Use this URL to cite or link to this record in EThOS: https://ethos.bl.uk/OrderDetails.do?uin=uk.bl.ethos.739226
Title: Deconstructing the tumour microenvironment : the role of fibronectin
Author: Vanterpool, Frankie
ISNI:       0000 0004 7226 4021
Awarding Body: University of Glasgow
Current Institution: University of Glasgow
Date of Award: 2017
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Abstract:
Cancer is a worldwide issue affecting millions and the need for understanding specific mechanisms linked to its progression has never been higher. One of the biggest challenges in cancer research is the complexity of the tumour microenvironment (TME) which not only consists of cancerous cells, but auxiliary lymphocytes, macrophages, blood vessels and the extracellular matrix (ECM). There is therefore a need to unravel the impact of these specific components on cancer cells by deconstructing their environment. In this study, we aim to understand fundamental cell-ECM interactions by breaking down the complex TME to its building blocks: the cancer cell and the ECM. We use poly(alkyl acrylates) material surfaces which have been shown to direct the organisation of fibronectin (FN), a key ECM protein, upon adsorption to study cell behaviour such as adhesion, growth, migration and drug resistance. Here we show that poly(methyl acrylate) (PMA) and poly(ethyl acrylate) PEA are able to organise FN into globular and fibrillar conformations respectively upon adsorption, thus exposing or concealing specific integrin binding domains such as the RGD cell binding domain and the PHSRN synergy sequence. With these conditions, we assess: cell adhesion through studying attachment, focal adhesion formation and single cell traction on the surface of the polymers; cell migration by looking at the speed of gap closure in wound healing assays; drug resistance by studying cytotoxicity of a well-established anticancer drug in docetaxel as well as PND-1186 (VS-4718) which is a novel drug currently in phase 1 clinical trials; and intracellular signalling by quantifying protein expressions of focal adhesion kinase (FAK). Furthermore, we conduct a preliminary study of cancer cells in a highly tuneable PEG-based (poly ethylene glycol) 3D system functionalised with the RGD cell binding domain. We analyse hydrogel stability, cell viability and cell invasion. We demonstrate that upon adsorption to the polymers the fibrillar and globular forms of FN lead to the PHSRN synergy sequence being more exposed on PEA compared to PMA respectively. This is shown to have significant impact on cell anchorage, mediated primarily by the RDG domain of FN via integrin αvβ3, and cell motility which is mediated by both the RGD and PHSRN sequences via integrin α5β1. We also demonstrate that although this 2D model provides essential information for cell-ECM interactions, it does not take into account the 3D environment. We show that cells are able to interact with the proposed PEG-based hydrogel and that it can be fine-tuned by altering gel stiffness and functional components independently. Overall, the methods and systems used in this study have allowed for a better understanding of the material-protein and the cell-protein interfaces and how they affect cell behaviour in regard to adhesion, migration and invasion.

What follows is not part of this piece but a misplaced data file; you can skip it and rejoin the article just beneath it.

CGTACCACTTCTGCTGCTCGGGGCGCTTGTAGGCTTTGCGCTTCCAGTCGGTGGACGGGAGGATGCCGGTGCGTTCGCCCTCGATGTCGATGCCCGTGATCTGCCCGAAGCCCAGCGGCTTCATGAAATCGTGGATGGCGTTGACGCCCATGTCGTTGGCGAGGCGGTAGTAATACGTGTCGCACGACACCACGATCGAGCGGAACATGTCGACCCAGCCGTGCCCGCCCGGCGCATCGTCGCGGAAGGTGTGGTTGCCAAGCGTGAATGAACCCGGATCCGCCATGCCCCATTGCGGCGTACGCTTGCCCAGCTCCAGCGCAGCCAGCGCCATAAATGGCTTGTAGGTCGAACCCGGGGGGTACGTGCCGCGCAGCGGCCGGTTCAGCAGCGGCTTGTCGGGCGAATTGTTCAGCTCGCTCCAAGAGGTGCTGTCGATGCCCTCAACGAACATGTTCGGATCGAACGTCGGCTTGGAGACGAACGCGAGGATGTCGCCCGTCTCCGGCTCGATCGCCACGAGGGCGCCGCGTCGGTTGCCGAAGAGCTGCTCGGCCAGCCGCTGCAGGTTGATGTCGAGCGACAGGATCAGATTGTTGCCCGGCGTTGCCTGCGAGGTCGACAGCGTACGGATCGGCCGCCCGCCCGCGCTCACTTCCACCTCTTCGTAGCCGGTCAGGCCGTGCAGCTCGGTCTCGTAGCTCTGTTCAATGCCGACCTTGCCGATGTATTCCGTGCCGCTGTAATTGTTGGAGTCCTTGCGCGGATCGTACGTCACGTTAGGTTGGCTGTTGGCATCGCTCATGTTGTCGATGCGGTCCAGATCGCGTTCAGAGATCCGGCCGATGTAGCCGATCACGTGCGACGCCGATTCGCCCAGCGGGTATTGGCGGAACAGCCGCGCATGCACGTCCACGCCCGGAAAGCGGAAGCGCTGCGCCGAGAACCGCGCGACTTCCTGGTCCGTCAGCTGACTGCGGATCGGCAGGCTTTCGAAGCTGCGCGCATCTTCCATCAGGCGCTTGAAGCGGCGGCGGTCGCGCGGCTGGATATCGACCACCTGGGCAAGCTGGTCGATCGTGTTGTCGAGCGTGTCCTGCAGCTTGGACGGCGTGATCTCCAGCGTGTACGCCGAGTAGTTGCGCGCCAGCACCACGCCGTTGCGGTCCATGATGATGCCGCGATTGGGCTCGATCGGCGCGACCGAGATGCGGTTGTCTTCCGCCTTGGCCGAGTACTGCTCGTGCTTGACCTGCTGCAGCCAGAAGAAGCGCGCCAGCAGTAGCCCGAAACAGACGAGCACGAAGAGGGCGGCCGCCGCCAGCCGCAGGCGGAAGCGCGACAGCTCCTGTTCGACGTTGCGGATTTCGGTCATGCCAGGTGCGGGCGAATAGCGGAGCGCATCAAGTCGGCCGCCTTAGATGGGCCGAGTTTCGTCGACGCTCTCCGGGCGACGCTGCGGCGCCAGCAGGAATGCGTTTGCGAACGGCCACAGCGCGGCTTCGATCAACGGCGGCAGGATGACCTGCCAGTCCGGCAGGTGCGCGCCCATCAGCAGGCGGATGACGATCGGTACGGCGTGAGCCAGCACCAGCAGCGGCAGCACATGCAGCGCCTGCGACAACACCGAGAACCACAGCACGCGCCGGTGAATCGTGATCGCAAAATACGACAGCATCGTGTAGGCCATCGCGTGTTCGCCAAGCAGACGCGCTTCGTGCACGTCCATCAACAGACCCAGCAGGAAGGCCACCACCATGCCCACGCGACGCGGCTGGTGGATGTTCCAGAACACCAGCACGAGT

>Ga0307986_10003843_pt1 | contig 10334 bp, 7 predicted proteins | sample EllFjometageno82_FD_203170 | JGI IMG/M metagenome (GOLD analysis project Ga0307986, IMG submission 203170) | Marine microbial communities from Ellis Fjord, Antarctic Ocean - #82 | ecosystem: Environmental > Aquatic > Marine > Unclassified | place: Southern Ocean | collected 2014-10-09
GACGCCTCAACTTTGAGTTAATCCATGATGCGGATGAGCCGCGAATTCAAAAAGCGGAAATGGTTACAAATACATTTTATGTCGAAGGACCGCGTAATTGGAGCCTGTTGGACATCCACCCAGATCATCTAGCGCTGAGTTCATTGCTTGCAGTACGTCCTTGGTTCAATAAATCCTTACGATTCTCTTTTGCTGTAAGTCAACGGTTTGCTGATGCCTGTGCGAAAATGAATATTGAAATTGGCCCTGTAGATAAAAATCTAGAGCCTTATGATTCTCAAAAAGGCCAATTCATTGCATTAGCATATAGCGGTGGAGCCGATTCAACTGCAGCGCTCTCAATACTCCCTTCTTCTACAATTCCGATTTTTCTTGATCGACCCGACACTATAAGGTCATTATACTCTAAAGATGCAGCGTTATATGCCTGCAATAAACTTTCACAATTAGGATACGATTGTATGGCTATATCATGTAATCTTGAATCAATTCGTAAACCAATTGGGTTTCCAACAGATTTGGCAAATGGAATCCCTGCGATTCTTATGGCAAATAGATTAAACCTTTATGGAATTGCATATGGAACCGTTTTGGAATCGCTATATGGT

Supervisor: Not available Sponsor: Not available
Qualification Name: Thesis (Ph.D.) Qualification Level: Doctoral
EThOS ID: uk.bl.ethos.739226  DOI: Not available
Keywords: Q Science (General)
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